Chief Executive Officer Cheeky Scientist
Join Isaiah as he examines how to nurture professional networks and create a mutually beneficial relationship with your LinkedIn connections
In this week’s episode:
- First, Isaiah explains that your LinkedIn connections are more than just a number on your profile – they’re people who can help you find the perfect position
- Next, he breaks down talking points that will keep a conversation with your Linkedin connections from going stale
- Finally, Isaiah shows PhDs how to steer their professional relationships toward useful informational interviews and even referrals
From This Week’s Show…
Your LinkedIn Connections Aren’t Just For Show, But These Relationships Need To Be Nurtured
You made a connection on LinkedIn that you’re excited about – great!
But… now what?
There’s much more to building relationships on LinkedIn than just making a connection.
Your network is just a list of names on a page if you’re clicking the “Connect” button and walking away.
These connections are relationships, and they need to be nurtured.
There Are Clues About What Your Connections Like On Their Profile. Look For Commonalities There
If you’re wondering how to carry a conversation forward with a connection after connecting, take the focus off yourself and put it on the other person.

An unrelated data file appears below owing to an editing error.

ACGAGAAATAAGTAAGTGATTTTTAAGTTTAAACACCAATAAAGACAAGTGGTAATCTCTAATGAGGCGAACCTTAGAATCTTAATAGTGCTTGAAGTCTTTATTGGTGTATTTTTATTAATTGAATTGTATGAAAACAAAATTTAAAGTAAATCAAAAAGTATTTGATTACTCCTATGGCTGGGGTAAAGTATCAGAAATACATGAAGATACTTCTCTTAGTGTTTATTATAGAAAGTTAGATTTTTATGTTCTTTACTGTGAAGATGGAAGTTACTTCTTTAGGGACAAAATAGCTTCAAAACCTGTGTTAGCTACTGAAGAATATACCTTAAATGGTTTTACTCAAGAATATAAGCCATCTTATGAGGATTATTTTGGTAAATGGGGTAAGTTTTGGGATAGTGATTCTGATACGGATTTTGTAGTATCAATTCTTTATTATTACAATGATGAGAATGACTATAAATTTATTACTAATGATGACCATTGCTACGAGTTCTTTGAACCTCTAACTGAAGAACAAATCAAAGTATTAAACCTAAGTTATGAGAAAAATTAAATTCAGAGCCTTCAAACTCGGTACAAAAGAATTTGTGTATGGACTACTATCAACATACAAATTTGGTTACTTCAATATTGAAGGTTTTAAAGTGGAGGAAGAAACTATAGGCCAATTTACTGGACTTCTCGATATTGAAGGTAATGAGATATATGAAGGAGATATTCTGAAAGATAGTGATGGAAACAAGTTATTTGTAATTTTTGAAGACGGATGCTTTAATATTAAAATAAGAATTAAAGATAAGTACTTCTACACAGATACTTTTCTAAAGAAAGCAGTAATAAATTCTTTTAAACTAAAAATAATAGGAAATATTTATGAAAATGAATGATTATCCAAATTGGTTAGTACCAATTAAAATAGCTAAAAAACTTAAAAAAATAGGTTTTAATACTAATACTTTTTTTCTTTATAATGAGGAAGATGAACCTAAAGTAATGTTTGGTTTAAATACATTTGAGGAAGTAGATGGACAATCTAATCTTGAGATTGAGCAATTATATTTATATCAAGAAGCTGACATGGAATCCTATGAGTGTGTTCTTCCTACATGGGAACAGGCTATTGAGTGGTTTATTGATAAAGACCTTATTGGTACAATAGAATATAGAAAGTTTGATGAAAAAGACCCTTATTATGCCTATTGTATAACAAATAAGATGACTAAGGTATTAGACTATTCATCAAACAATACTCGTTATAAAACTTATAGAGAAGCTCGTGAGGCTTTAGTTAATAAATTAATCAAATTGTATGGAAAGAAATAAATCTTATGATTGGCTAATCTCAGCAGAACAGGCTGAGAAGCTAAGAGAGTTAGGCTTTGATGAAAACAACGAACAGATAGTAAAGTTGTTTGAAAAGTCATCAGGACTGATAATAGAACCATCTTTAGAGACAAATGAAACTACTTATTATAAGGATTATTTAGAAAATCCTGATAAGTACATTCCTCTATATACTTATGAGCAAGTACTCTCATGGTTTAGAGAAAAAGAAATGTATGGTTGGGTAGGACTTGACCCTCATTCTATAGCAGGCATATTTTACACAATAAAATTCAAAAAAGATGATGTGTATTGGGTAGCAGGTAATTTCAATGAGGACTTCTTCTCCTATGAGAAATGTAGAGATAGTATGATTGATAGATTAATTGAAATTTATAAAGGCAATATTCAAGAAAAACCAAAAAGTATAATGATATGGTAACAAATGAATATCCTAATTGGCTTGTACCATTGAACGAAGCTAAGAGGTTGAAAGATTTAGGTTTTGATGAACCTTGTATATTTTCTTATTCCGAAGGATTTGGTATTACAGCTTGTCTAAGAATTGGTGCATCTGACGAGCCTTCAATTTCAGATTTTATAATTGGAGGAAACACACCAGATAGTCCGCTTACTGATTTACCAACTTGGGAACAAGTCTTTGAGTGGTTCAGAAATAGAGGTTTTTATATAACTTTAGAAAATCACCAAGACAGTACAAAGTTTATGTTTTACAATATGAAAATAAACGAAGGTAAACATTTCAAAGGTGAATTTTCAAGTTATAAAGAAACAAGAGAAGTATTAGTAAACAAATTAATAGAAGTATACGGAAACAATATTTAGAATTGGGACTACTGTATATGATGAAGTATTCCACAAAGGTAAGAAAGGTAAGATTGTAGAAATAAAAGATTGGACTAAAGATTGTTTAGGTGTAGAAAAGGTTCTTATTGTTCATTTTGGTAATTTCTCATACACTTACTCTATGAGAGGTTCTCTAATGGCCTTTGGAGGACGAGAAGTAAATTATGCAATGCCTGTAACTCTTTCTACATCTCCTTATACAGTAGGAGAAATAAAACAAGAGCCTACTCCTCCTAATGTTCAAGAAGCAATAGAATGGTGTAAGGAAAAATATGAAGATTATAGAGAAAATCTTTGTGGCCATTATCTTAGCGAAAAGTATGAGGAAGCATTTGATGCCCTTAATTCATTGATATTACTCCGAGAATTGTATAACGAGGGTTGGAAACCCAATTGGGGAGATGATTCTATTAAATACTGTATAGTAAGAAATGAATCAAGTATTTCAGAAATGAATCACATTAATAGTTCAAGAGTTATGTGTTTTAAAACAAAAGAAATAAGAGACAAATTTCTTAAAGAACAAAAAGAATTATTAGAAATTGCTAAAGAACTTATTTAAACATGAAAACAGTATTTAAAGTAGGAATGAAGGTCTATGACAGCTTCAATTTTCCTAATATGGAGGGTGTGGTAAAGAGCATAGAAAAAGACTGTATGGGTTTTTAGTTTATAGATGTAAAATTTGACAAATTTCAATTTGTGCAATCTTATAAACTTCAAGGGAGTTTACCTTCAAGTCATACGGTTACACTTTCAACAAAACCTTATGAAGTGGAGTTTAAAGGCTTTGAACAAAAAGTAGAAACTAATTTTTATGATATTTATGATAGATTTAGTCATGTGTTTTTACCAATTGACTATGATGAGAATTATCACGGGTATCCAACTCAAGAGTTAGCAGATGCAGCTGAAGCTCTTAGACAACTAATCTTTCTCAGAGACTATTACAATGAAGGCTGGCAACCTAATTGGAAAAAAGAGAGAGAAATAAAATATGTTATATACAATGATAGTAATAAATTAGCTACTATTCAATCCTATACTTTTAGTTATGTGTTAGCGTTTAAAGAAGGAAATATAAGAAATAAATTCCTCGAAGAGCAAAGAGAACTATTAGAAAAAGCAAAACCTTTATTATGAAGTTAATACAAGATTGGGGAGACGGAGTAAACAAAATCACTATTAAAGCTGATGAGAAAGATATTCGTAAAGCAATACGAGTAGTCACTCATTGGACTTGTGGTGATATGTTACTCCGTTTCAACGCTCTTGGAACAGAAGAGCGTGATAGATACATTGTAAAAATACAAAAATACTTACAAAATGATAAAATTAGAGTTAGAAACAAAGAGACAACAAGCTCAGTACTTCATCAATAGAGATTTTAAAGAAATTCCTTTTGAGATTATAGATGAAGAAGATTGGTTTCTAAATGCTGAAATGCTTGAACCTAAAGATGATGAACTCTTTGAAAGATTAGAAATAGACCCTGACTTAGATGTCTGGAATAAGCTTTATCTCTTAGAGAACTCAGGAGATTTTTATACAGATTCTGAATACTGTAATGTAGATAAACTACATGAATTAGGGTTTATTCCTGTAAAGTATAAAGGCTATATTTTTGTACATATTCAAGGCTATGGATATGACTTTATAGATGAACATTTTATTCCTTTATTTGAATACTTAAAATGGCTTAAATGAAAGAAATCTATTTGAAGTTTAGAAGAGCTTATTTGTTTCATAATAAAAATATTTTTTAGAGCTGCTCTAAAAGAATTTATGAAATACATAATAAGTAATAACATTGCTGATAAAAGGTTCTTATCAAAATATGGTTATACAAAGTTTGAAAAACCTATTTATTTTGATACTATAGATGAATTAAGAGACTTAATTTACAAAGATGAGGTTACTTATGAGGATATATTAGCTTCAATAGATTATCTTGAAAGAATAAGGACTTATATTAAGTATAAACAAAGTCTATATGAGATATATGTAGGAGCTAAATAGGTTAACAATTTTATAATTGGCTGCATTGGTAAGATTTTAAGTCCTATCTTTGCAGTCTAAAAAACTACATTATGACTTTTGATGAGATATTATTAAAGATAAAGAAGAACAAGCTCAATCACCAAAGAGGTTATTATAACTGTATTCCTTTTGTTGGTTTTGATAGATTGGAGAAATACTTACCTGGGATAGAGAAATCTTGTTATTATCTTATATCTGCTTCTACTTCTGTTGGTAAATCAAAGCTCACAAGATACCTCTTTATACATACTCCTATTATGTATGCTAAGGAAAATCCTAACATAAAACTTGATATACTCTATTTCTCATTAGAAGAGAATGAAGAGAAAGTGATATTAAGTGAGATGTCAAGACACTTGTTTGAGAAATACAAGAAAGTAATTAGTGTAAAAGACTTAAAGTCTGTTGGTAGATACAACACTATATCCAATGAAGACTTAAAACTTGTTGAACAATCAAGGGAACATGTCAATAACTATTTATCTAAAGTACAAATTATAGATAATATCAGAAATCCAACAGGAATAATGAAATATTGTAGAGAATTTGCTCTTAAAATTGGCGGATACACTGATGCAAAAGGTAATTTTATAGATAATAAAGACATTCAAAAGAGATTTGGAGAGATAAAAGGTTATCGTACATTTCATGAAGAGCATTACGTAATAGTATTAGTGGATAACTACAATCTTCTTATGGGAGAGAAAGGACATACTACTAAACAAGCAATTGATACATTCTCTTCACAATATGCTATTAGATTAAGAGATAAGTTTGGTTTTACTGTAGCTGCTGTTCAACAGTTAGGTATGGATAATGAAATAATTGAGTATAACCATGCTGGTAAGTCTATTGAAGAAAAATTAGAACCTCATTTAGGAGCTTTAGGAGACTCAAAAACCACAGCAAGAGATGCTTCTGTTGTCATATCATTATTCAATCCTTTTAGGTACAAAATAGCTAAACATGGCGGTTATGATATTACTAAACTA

For example, your new LinkedIn connection may have a job you would love to have or may work at a company you would love to work for, or both.
If that’s not the case, then scour their LinkedIn profile for other insights and things you may have in common.
Every contact’s LinkedIn profile is, by design, full of insights into their personality, career, and education.
So start there.
Focus On Adding Value In Your Conversations With LinkedIn Connections
Then move to other aspects like volunteering experience, Groups, and Top Voices you may have in common.
You might have connected with Ethan because he has the position you’re hoping to apply to, but what else has he shared about himself?
Does his account activity reveal anything that he cares about?
Does he have any contacts in common with you?
Do you share any interests with one another?
If you want your contacts on LinkedIn to engage with you, then you need to offer value.
There are different ways you can do this.
A compliment is a great place to start if you’re stumped, but you can also ask questions (just one, not a list of 10) about what they’re working on that they’re excited about or what skills they had to develop to get great at their job.
Asking one question per message is more likely to lead to a response than asking many questions or just making a statement.
Think of it as a game of pong.
You ask a question, they answer.
You ask a follow-up question that’s just a bit more detailed, they answer.
And so on.
Your questions should be thoughtful, tailored to your connection, and always more professionally intimate.
** For the full podcast, check out the audio player above.
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